So, if all our stories and some of our challenges are different, then how can I justify saying that the coming out process often takes a massive toll on someone’s mental health? The following are stats from The Trevor Project (find out more about the Trevor Project here):
- The rate of suicide attempts is 4 times greater for LGB youth and 2 times greater for questioning youth than that of straight youth.
- Suicide attempts by LGB youth and questioning youth are 4 to 6 times more likely to result in injury, poisoning, or overdose that requires treatment from a doctor or nurse, compared to their straight peers.
- Nearly half of young transgender people have seriously thought about taking their lives, and one quarter report having made a suicide attempt.
- LGB youth who come from highly rejecting families are 8.4 times as likely to have attempted suicide as LGB peers who reported no or low levels of family rejection.
- Each episode of LGBT victimization, such as physical or verbal harassment or abuse, increases the likelihood of self-harming behavior by 2.5 times on average.
If that doesn’t scare you, it should. But, we can make a difference. Each and everyone of us can help decrease these statistics. Here’s how:
Love and acceptance. Be an ally, and be a true ally.
Friends: If someone comes out to you, be happy for them. Don’t take away from their moment, even if you’ve suspected all along. It is a massive step to say those words out loud. Do not silence them by saying you assumed. It is often more harmful than it is helpful. Embrace your friends and all they are, and stand up for them the second someone doesn’t. The world is always going to be filled with ignorant people if we don’t do our best to help educate. The world is always going to be filled with hatred if we don’t attempt to show love. It is easier to dehumanize someone if you are not met with resistance. So resist against that hatred. Let the world know, and your friend know, that you will not tolerate hatred. Stick up for them when it is needed. No matter how comfortable you are in your own skin, it is hard to stick up for yourself. Be a voice if they need you to be.
Families: For God’s sake please do not let who your child loves interfere with your love for them. I see this more often than not, and I consider myself privileged to have the parents that I have. Love your children. Love all parts of them. Most of the time, the acceptance that is most important to them is yours, and it can be detrimental if it’s not given. If you are scared or worried, express that as fear, not as disapproval. Share those fears together. Chances are, they’re scared too. Being a member of the LGBTQ+ community doesn’t have to be mutually exclusive from being a member of your family unit. Love, love, love unconditionally. If religion interferes, remember the part about God loving all his children before you remember the parts about sin. If you’re reading that far into it, remember that we’re all sinners… Loving another human being happily should be the least sinful thing there is. Understand that this is not a choice. It’s a part of who your child is. It always will be, even if they have to repress it. Don’t be the reason they have to repress it. I cannot express how important your love and acceptance is, and it can make a night and day difference.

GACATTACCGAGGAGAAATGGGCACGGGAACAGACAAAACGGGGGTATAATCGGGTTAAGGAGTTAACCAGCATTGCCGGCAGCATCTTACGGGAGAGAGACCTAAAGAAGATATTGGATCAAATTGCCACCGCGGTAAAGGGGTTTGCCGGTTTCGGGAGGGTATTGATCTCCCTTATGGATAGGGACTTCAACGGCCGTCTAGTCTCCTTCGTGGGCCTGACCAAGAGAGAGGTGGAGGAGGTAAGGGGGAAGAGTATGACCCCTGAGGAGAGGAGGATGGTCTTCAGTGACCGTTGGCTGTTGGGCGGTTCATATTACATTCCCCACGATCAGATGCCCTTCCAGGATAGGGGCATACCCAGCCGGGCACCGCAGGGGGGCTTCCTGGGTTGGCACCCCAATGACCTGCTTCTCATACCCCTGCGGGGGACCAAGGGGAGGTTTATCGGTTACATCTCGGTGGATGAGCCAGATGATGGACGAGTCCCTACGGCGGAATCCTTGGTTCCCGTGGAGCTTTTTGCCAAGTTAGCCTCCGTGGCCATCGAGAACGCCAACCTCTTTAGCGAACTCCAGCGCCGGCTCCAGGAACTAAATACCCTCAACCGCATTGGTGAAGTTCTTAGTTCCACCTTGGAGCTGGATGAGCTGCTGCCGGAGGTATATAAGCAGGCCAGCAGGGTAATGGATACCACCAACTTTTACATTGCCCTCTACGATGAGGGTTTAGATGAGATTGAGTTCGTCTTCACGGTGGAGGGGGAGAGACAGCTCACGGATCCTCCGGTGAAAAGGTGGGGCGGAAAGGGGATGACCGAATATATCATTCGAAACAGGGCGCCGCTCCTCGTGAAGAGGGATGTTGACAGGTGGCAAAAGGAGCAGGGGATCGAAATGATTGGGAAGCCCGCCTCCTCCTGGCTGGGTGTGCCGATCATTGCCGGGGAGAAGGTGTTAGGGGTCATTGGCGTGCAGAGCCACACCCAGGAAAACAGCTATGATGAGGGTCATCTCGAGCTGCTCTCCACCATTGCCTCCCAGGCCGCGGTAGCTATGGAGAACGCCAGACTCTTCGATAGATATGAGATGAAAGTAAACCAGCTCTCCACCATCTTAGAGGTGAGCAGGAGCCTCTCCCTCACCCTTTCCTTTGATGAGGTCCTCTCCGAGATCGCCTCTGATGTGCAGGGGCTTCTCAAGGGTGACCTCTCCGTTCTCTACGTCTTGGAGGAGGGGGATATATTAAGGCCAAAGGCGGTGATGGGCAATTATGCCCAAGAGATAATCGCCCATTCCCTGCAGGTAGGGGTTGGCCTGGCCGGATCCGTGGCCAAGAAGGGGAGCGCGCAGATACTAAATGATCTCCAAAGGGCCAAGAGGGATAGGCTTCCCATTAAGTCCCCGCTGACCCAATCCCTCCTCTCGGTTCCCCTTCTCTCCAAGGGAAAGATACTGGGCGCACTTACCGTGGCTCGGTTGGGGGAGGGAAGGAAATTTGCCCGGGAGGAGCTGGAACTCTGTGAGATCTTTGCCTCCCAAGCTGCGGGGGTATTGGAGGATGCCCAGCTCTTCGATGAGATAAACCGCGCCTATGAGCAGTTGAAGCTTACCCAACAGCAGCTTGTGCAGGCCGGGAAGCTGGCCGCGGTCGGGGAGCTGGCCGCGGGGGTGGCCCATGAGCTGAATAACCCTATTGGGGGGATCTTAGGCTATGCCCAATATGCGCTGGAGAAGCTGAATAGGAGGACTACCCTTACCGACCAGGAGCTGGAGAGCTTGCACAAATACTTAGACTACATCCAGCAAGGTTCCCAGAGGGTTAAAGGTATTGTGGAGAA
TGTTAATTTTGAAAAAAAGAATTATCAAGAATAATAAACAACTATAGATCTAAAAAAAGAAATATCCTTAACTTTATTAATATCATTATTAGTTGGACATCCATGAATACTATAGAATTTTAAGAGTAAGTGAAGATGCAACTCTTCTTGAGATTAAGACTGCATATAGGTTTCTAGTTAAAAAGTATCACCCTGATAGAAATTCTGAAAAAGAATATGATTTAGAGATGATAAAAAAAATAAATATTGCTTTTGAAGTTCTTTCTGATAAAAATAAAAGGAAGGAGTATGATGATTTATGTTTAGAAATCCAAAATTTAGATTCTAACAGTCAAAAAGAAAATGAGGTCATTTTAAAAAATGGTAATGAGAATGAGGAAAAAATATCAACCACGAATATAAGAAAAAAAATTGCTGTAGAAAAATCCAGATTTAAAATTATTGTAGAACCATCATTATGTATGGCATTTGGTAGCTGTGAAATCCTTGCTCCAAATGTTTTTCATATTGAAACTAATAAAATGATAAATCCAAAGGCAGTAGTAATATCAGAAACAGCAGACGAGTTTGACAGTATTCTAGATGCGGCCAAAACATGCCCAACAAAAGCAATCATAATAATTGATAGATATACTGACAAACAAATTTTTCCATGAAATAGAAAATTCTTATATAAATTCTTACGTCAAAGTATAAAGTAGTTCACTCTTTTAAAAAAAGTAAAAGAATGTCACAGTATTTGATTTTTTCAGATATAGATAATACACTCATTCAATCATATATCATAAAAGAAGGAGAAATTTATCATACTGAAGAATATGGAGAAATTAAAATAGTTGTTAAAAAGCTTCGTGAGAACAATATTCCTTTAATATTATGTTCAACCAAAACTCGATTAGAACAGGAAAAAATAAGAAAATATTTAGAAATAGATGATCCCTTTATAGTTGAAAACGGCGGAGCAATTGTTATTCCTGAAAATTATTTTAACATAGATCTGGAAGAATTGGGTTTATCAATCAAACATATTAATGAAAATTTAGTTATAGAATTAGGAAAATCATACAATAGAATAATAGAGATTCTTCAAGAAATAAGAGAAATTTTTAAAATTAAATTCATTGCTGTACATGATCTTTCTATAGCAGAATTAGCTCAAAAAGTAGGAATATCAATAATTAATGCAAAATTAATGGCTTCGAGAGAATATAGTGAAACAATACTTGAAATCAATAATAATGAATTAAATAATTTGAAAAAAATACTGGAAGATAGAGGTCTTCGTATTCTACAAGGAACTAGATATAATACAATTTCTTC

And most importantly,
For those of you who are coming out, who have came out, who are afraid to come out, and who may not know yet if coming out is ever something they will have to do: You are wonderful. You are brilliant. You are beautiful. You are strong and you are courageous. You are everything you were before you came out. Coming out does not take anything away from your character. If people act differently towards you because you have come out, that is a reflection of their character, not yours. I know this can be, and often is, such a difficult thing to do. It can be so damn scary. But, I hope you can do it. I hope you do it, and I hope once you have it is so damn liberating. I hope you value your own acceptance. I hope you come to embrace it. I hope the world does you right. I hope you love yourselves as much as so many people do. I hope you have people that fight intolerance with love. I hope you become so comfortable that you can be one of those people fighting.
We have to come together to change those statistics. Love is a tool more powerful than anything else in the world. So be an ally. Be a friend. Be someone who loves unconditionally.
And, in the words of A Great Big World:
If you’re gay, then you’re gay! Don’t pretend that you’re straight! You can be who you are anyday of the week! You are unlike the others, so strong and unique, we’re all with you!